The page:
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Royal Canadian Warships that Participated in the Battle of the Gulf of St. Lawrence

Type: Document

A list of Canadian vessels that participated in the Battle of the Gulf of St. Lawrence in World War II: Royal Class frigates, corvettes, Bangor minesweepers, wooden minesweepers, armed yachts, auxiliaries, and Fairmile motor launches.

Site: Veterans Affairs Canada

Ships Lost in the Battle of the Gulf of St. Lawrence

Type: Document

A list of ships lost in the Battle of the Gulf of St. Lawrence. Listed beside each ship is the number of lives lost (where known), the date the vessel sunk, and the U-boat that was responsible.

Site: Veterans Affairs Canada

Introduction to the Battle of the Gulf of St. Lawrence

Type: Document

The Battle of the Gulf of St. Lawrence, which saw German U-boats penetrate the Cabot Strait and the Strait of Belle Isle to sink 23 ships between 1942 and 1944, marked the only time since the War of 1812 that enemy warships inflicted death within Canada's inland waters. The battle advanced to within 300 kilometres of Québec City. A war that pervaded people's lives but was still somehow remote, had become immediate, threatening, and very real. This site outlines the story of this battle.

Site: Veterans Affairs Canada

Commemoration - Battle of the Gulf of St. Lawrence

Type: Document

Many of those whose lives were claimed by the Battle of the Gulf of St. Lawrence have no known grave. Their lives, and their sacrifices, are commemorated on Commonwealth War Graves Commission memorials on both sides of the Atlantic. This website gives account of these memorials and awards.

Site: Veterans Affairs Canada

Battle of the Gulf of St. Lawrence (1942-1944)

Type: Document

Table of contents with links to various topics concerning the Battle of the Gulf of St. Lawrence in the Second World War.

Site: Veterans Affairs Canada

Last Major Encounters - Battle of the Gulf of St. Lawrence

Type: Document

In 1944 German U-boats returned to the Gulf of St. Lawrence, which had been re-opened to trans-Atlantic vessels, intent on repeating their successes of 1942. By this time the Royal Canadian Navy was more adept at anti-submarine warfare, and its convoy procedures were much improved. Maritime air patrols were more proficient too. The U-boats returned with a potentially deadly advantage, however: the newly invented schnorkel mast.

Site: Veterans Affairs Canada

Army Participation in Measures taken by the Three Services for the Security of the Gulf of St Lawrence and the Lower River during the Period of German Submarine Activity, 1942-45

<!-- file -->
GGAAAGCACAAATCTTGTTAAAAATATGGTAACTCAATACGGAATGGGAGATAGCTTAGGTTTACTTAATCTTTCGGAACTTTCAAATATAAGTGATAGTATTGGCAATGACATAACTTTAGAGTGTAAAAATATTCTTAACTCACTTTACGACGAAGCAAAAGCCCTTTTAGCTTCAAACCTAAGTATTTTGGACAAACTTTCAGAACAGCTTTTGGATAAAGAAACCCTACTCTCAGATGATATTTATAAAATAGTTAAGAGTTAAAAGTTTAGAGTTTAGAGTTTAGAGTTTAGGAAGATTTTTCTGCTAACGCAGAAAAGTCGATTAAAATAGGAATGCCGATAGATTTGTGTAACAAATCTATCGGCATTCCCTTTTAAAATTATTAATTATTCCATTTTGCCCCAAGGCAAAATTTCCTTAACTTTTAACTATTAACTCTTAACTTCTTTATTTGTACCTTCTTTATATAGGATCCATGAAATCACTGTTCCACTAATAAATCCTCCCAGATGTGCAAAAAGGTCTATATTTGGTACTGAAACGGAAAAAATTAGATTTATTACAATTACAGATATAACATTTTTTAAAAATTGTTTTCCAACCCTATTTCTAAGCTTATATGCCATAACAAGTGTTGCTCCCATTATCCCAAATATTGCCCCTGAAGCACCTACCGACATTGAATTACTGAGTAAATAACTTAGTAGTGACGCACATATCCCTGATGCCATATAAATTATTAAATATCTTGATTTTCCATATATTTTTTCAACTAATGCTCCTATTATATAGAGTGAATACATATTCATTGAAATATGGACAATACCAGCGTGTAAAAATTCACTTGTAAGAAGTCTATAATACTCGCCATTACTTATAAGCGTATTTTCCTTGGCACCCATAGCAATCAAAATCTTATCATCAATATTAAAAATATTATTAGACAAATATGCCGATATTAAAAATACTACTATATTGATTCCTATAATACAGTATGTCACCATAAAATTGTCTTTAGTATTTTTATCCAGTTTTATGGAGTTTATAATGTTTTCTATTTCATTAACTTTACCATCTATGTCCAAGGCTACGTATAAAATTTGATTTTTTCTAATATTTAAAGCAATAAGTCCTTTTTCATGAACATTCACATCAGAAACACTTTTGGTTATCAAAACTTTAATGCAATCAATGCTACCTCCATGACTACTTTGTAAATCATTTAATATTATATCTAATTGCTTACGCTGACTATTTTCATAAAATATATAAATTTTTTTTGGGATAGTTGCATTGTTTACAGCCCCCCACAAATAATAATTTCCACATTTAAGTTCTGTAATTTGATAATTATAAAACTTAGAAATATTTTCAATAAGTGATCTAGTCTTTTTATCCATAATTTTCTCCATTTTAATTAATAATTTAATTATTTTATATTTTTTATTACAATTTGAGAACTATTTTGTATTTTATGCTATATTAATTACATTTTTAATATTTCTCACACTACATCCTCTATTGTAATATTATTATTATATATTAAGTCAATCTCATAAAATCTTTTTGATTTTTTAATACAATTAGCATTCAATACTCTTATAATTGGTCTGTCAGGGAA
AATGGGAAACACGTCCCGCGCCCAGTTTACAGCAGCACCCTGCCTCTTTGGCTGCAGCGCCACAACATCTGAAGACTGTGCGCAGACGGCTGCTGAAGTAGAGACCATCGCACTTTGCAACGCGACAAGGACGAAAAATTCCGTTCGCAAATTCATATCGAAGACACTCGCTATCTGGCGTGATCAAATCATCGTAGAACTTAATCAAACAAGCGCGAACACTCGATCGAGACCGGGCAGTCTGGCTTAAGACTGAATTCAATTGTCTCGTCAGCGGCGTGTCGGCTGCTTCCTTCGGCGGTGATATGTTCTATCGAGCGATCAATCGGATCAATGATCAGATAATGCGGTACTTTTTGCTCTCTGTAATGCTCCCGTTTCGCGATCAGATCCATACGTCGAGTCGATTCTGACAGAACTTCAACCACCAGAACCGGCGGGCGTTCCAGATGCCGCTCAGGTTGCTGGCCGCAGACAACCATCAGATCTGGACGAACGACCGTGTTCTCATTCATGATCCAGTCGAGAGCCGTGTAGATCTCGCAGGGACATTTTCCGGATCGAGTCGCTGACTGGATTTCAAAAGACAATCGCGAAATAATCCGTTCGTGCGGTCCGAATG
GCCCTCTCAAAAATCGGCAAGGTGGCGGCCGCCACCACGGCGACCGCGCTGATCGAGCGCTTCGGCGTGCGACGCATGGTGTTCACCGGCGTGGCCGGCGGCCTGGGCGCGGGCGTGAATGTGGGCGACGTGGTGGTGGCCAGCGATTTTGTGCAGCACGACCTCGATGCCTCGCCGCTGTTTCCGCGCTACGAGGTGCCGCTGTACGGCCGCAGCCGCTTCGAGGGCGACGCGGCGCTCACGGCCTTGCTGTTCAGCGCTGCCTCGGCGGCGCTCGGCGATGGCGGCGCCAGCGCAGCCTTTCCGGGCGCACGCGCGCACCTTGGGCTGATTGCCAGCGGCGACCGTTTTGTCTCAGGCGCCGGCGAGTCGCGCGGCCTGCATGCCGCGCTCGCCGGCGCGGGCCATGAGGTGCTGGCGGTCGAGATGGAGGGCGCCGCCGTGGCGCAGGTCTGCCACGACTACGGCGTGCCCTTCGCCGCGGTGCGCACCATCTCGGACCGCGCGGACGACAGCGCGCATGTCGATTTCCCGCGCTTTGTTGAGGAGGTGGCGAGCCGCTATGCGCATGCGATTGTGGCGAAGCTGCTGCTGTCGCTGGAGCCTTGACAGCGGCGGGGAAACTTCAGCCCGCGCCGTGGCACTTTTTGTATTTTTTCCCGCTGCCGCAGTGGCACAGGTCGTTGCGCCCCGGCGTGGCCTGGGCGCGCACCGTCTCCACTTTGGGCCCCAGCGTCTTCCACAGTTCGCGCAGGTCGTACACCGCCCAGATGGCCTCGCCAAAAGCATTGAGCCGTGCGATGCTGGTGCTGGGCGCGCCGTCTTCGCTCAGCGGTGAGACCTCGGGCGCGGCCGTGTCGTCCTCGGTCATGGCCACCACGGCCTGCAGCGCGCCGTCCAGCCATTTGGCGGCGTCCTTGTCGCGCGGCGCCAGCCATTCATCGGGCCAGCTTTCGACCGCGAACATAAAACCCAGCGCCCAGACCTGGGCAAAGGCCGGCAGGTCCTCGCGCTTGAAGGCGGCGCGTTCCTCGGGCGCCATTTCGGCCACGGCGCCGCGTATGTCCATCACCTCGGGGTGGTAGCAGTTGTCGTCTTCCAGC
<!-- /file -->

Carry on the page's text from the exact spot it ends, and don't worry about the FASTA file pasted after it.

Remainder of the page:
Type: Document

This report discusses the measures taken by the Army to safeguard the civil population and vital installations in the Lower St. Lawrence region as a result of the incursion of German submarines into the Gulf and River in 1942. After Japanese forces struck at Pearl Harbour, the whole perspective of the war was changed and the Allied powers had to redistribute their naval resources to cover the new areas in the Pacific and Indian Oceans. The German enemy's response to this new situation was to mount more agressive U-boat attacks from the Atlantic and heading westward.

Site: National Defence

Heaviest Blow of All - Battle of the Gulf of St. Lawrence

Type: Document

During the Battle of the St. Lawrence, the last loss of the 1942 season was the largest, and perhaps the most tragic. It was the Sydney to Port aux Basques ferry Caribou, which was sunk by a German U-boat in Cabot Strait during the early morning hours of October 14, 1942. More than any other event, the loss of the Caribou revealed to all Canadians our vulnerability to seaward attack and brought home the fact that the war wasn't just a European show.

Site: Veterans Affairs Canada

Battle of the St. Lawrence

Type: Document

In January 1943 the Canadian Mid-Atlantic Escort Force was withdrawn for re-equipping and training following the disastrous German submarine campaign in the Gulf of St. Lawrence. The weakness shown by the Canadian Navy forced the closure of the St. Lawrence to Canadian shipping and a re-examination of the Navy’s role.

Site: National Defence

Closing the Gulf of St. Lawrence - Battle of the Gulf of St. Lawrence

Type: Document

Faced with a rising toll on lives and shipping, the Canadian government closed the St. Lawrence to all trans-Atlantic shipping on September 9, 1942, and limited coastal convoys to essential levels. This site gives an account of the battle of the St. Lawrence during the month of September 1942.

Site: Veterans Affairs Canada